Dec 10, 2014
In an impassioned speech on the U.S. Senate floor on Wednesday morning, outgoing Senator Mark Udall (D-Colo.) reiterated his call for the resignation of CIA Director John Brennan and blasted the CIA and the White House for dodging not just accountability, but also the truth.
While he acknowledged that the release of the Senate Intelligence Committee's report on Tuesday was a "significant, essential step" toward addressing American complicity in torture, Udall said the official response has been both incomplete and disingenuous.
"Director Brennan and the CIA today are continuing to willfully provide inaccurate information and misrepresent the efficacy of torture," Udall said. "In other words, the CIA is lying."
What's more, he said, "the deeper, more endemic problem lies in a CIA, assisted by a White House, that continues to try to cover up the truth. It's this deeper problem that illustrates the problem we face today: reforming an agency that refuses to even acknowledge what it has done."
Warning of the danger of "not reckoning with the past," Udall said "the CIA cannot be its best until it faces the serious and grievous mistakes of the Detention and Interrogation Program. And for President Obama, that means taking real action to live up to the pledges he made early in his presidency."
The speech--a swan song for the senator from Colorado, who lost his bid for re-election to Republican Cory Gardner in November--drew comparisons between the so-called 'Panetta Review,' a secret and controversial historical examination of CIA torture by ex-CIA director Leon Panetta that Udall exposed last year, and the report released Tuesday.
"In my view, the Panetta Review is a smoking gun," Udall charged. "It raises fundamental questions about why a review the CIA conducted internally years ago and never provided to the committee is so different from the official Brennan response and so different from the public statements of former CIA officials."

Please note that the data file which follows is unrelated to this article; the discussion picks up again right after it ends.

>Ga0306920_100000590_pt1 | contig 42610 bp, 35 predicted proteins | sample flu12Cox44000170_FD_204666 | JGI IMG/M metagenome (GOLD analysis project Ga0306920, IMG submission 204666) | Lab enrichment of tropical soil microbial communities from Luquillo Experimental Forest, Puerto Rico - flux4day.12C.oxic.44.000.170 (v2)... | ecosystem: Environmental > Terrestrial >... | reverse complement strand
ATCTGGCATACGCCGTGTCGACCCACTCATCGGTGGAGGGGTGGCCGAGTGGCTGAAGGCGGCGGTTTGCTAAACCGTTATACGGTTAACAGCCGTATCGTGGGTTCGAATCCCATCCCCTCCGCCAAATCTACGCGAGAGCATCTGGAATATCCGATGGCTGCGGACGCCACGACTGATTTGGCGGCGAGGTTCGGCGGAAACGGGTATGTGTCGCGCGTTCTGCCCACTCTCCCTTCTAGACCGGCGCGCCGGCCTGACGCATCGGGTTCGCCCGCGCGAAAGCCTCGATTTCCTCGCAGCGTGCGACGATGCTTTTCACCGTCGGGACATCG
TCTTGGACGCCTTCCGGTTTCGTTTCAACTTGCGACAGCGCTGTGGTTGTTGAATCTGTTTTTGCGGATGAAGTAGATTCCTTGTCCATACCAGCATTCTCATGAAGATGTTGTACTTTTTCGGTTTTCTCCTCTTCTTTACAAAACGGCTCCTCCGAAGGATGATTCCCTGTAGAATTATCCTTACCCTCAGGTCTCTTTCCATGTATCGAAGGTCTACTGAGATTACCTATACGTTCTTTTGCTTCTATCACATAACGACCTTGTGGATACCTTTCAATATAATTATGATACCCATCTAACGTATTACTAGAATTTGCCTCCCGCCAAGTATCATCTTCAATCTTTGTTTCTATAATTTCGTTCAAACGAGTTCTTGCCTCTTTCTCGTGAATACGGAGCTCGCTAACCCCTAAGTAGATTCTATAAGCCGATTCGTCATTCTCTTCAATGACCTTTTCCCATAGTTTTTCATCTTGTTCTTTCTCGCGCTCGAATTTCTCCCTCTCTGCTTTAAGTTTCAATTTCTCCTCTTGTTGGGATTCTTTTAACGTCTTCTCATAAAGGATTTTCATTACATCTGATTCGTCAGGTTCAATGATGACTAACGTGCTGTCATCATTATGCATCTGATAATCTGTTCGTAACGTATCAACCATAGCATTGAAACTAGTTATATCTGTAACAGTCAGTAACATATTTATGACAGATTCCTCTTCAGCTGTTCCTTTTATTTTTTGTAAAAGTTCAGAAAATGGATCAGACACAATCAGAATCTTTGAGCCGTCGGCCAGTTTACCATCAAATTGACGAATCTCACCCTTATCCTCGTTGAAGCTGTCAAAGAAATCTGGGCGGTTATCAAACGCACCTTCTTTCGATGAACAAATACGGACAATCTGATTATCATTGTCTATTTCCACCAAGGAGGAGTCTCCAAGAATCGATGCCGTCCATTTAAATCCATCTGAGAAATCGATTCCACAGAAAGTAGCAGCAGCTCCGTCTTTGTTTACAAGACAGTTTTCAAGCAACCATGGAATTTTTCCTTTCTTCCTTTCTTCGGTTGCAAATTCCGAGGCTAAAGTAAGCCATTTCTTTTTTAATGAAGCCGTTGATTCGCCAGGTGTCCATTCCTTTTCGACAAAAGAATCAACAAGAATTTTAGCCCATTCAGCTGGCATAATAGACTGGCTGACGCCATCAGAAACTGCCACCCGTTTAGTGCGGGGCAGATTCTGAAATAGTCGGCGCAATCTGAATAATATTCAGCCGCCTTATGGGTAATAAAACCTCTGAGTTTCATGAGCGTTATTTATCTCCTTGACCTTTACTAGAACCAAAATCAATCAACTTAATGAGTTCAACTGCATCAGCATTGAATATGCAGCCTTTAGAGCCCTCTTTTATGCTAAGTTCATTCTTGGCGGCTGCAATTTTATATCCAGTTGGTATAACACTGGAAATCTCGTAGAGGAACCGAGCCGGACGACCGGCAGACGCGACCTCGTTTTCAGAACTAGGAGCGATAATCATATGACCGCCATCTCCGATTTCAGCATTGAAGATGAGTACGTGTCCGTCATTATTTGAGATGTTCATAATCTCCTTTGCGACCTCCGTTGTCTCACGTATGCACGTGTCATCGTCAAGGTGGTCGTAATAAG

For example, he offered, "the Panetta Review found that the CIA repeatedly provided inaccurate information to the Congress, the president, and the public on the efficacy of its coercive techniques."
While the CIA claims that such methods yielded intelligence, Panetta's analysis revealed "how detainees provided intelligence prior to the use of torture against them," Udall said, and that the agency "tortured detainees before trying any other approach."
"The Panetta review further identifies cases in which the CIA used coercive techniques when it had no basis for determining whether a detainee had critical intelligence at all," the senator added, publicizing classified information not known until now. "In other words, CIA tortured detainees to confirm they didn't have intelligence, not because they thought they did."
Udall expressed disappointment in President Barack Obama for failing to follow through on his pledge to end torture. He also called on the president to "purge his administration of high-level officials who were instrumental to the development and running of this program," declassify the Panetta review as well as the entire CIA torture report, and propose legislation that codifies his executive order prohibiting torture.
"There has been no accountability for the CIA's actions or for Director Brennan's failure of leadership," Udall said. "Despite the facts presented, the President has expressed full confidence in Director Brennan and demonstrated that trust by making no effort at all to reign it in."
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